A child balancing on a block bridge

The Importance of Developing Fundamental Movement Skills in Children

It is quite a commonly accepted fact that it takes an average adult around 20 or so hours to learn a new skill with any degree of competency. But as adults, we have an advantage. We have already done a lot of background learning that we are instinctively applying to learning new skills. These are usually small things that we have learned during our lives; but most often they can be traced back to the absolute basics we learned during childhood. We don’t realise what a luxury this is, and watching children try and pick up new skills can highlight the gaps they have in their arsenal of basic knowledge we take for granted.

Being an Adult is Cheating!

Wayne Upside Down

It’s true, but only because that is how our brains are intended to work. As we grow we learn so many things on an instinctual level so that we can better handle ourselves in new situations. If you took an average adult and a child, both of whom had never kicked a ball in their lives, and asked them to kick a ball you would most likely get two very different results.

The adult will have developed a far greater sense of how to balance themselves, how to move more fluidly, adjust their weight to compensate for lifting one leg and plenty of other small factors. A child might be able to do a lot of these things as well, but there is almost no chance they would be able to infer how to kick a ball as effectively as an adult.

So what does this fairly ridiculous example tell us? Well, hopefully it demonstrates that we learn and fine tune our abilities with experience, and this helps us tackle new challenges more effectively. But lets focus on the physical side of this example and consider the basics of movement. The fundamentals so to speak.

What are Fundamental Movement Skills then?

As the name suggests, fundamental movement skills are the most basic movements we can make and they can be built up into complex actions. It’s pretty much the same idea as language, where each individual sound needs to be mastered to correctly form words. Fundamental movement skills for the basis of our physical literacy and that should make it clear how important they are.

Depending on who you ask, fundamental movement skills can be broken down in any number of ways. However, the easiest way of looking at them is by separating the skills into three categories: locomotion, stabilisation and manipulation.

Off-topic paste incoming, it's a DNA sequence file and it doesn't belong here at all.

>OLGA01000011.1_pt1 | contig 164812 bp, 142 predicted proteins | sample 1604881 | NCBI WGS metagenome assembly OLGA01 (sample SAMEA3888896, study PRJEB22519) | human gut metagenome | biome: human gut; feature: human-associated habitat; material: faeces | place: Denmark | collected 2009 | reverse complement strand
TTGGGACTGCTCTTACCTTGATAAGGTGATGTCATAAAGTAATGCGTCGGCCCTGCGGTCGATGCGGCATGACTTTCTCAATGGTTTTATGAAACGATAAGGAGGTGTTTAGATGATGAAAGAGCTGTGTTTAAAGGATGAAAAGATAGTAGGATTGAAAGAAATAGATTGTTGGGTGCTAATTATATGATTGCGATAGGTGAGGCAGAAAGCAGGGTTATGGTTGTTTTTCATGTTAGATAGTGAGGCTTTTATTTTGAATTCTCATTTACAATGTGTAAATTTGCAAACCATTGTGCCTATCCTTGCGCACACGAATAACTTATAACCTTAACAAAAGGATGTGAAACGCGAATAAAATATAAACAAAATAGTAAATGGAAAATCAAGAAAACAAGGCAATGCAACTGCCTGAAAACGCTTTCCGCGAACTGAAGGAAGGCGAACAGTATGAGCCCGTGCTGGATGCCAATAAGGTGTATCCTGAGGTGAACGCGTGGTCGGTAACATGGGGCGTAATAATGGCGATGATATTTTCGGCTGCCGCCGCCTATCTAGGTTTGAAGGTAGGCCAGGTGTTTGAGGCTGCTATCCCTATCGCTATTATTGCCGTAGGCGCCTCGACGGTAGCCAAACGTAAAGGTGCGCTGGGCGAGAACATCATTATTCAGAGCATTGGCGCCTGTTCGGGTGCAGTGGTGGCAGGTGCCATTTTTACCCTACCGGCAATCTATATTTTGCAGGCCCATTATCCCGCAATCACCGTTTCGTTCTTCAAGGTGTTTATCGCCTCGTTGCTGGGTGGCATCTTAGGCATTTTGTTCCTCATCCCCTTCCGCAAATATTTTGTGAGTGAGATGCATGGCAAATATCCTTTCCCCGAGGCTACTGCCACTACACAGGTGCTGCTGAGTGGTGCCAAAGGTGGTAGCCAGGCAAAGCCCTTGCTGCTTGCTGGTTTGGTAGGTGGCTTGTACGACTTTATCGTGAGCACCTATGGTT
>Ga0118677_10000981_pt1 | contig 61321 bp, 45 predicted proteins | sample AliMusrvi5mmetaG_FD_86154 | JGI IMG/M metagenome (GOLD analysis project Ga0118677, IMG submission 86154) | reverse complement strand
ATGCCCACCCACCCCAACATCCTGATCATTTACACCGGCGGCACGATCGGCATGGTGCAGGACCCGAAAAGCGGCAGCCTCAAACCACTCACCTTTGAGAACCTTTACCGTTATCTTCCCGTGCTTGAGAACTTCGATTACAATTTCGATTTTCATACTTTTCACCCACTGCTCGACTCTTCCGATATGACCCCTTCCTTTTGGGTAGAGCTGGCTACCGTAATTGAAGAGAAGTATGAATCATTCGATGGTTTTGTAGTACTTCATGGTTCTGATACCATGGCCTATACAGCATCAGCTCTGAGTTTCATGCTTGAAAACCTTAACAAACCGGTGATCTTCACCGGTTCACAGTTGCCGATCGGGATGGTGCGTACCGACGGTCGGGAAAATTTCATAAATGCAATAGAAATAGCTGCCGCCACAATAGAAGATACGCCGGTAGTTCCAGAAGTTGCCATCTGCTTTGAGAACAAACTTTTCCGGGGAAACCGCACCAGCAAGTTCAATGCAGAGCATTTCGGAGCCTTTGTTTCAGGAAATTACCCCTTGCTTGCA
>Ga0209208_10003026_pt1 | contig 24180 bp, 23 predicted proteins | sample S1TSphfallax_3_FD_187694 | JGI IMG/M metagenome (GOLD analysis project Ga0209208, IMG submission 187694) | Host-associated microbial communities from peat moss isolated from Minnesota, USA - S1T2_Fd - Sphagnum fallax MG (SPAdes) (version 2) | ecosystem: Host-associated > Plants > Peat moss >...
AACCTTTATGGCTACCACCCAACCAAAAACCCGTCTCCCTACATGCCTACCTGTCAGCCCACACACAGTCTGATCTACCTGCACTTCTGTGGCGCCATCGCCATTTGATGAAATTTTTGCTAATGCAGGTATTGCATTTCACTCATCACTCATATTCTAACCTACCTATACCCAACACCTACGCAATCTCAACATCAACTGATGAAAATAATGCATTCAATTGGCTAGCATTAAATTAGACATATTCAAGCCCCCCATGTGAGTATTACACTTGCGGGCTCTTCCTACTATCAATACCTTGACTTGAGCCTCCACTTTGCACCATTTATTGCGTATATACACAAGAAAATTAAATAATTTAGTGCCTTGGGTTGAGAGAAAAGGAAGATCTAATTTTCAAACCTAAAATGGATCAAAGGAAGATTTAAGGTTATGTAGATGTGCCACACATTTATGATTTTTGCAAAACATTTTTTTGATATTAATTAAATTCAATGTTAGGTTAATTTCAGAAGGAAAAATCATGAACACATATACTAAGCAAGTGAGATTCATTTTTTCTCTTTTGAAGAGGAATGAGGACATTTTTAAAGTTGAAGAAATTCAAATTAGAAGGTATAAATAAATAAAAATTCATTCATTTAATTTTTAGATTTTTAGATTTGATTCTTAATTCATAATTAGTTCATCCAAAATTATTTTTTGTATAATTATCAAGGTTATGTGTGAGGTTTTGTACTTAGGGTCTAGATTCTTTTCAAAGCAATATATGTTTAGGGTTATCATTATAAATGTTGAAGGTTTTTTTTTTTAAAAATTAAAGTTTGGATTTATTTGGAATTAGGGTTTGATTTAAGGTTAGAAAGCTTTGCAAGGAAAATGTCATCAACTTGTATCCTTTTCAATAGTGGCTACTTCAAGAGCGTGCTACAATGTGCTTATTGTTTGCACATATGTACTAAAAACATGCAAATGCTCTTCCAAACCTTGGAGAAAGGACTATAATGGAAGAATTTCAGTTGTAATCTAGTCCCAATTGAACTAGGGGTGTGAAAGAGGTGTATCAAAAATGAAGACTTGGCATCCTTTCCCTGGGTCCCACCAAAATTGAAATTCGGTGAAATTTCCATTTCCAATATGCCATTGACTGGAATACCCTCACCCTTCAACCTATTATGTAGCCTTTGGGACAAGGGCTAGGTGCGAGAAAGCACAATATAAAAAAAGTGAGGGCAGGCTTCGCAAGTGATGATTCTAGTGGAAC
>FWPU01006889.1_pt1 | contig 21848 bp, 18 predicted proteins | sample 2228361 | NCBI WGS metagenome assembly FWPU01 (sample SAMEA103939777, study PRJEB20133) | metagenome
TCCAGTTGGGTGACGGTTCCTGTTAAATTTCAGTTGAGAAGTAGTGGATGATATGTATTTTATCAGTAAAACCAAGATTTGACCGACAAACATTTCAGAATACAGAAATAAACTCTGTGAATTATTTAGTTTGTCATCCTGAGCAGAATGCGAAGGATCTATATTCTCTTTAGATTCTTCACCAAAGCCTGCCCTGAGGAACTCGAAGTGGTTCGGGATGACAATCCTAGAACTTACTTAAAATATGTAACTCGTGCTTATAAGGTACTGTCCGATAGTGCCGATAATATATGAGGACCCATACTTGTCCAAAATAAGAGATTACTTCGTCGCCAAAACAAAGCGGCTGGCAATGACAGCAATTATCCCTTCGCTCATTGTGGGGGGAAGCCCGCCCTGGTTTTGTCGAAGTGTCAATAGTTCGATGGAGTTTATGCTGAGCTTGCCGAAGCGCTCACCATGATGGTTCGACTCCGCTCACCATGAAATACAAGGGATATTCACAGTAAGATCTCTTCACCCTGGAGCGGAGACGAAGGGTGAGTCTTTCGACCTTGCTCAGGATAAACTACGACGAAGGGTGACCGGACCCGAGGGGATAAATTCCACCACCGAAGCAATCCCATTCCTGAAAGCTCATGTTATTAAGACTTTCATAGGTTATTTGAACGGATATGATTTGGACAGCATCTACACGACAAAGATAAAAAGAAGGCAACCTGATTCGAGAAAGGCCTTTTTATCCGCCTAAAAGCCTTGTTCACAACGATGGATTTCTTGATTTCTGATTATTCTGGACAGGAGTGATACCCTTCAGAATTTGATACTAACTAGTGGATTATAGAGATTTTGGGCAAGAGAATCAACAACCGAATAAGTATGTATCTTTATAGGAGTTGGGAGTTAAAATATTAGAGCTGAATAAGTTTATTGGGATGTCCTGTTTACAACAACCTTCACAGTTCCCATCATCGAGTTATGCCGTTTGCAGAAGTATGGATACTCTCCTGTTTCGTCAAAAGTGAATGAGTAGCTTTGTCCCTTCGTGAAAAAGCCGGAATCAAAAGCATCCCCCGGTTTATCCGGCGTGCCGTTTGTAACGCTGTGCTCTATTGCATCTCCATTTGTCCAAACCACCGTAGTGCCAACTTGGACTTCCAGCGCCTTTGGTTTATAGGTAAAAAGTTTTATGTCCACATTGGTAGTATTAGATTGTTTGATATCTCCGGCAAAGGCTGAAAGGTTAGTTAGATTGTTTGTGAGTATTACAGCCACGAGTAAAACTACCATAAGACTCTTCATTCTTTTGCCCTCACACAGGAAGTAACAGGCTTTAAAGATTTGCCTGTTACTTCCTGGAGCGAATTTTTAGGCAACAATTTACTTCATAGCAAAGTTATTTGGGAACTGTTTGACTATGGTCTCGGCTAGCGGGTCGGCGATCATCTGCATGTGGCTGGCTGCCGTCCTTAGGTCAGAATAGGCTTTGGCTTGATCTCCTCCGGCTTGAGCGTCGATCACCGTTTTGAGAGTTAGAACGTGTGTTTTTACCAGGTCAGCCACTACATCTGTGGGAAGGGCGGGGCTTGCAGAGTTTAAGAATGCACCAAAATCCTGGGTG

Basically anything to do with movement. If you can use a skill to move your body from one place to another, then you’re talking about a locomotion skill. These include walking, running, hopping, swimming, skipping, jogging, jumping and any other form of moving you can think of.


These are skills that show your depth of control over your body, usually by stopping movements or making finely controlled ones. Stabilisation skills include actions such as balancing, stretching, twisting, landing, bending, pivoting, hanging and other ways you can control your motion.


Finally, manipulation skills are all linked to moving other things that aren’t directly attached to you. Moving things by throwing, catching, pushing, pulling, bouncing, dribbling, trapping and just about anything else you can do to an object (think of things you can do to a ball for example). Manipulation is also the most complex set of tasks and as such it is generally split into three sub-categories: sending, receiving and travelling (again, think of the ball).

Why Fundamental Movement Skills Matter

To be clear, we all naturally develop a lot of fundamental movement skills of our own accord; but this doesn’t mean we’re doing it the best way, or even right for that matter. But by taking the time to specifically teach children to master their fundamental movement skills at an early age, we are giving them the tools they need to undertake more complex movement skills with greater ease.

Improving a child’s physical literacy in such a way is at the core of children’s sporting activities like gymnastics and the benefits are far reaching. Put simply, the earlier in life children can master the basics, then the sooner they can begin to develop the hard stuff. As is true of all learning, the younger you learn something, the easier it is to master.

In a future blog post we will explore some of the knock on benefits to developing fundamental movement skills in children; but for now there is a simple take away. Helping your child repeat simple actions over and over again is very important. The more practise they get, the more they develop and enrolling them in sporting groups like our gymnastics classes is always a benefit.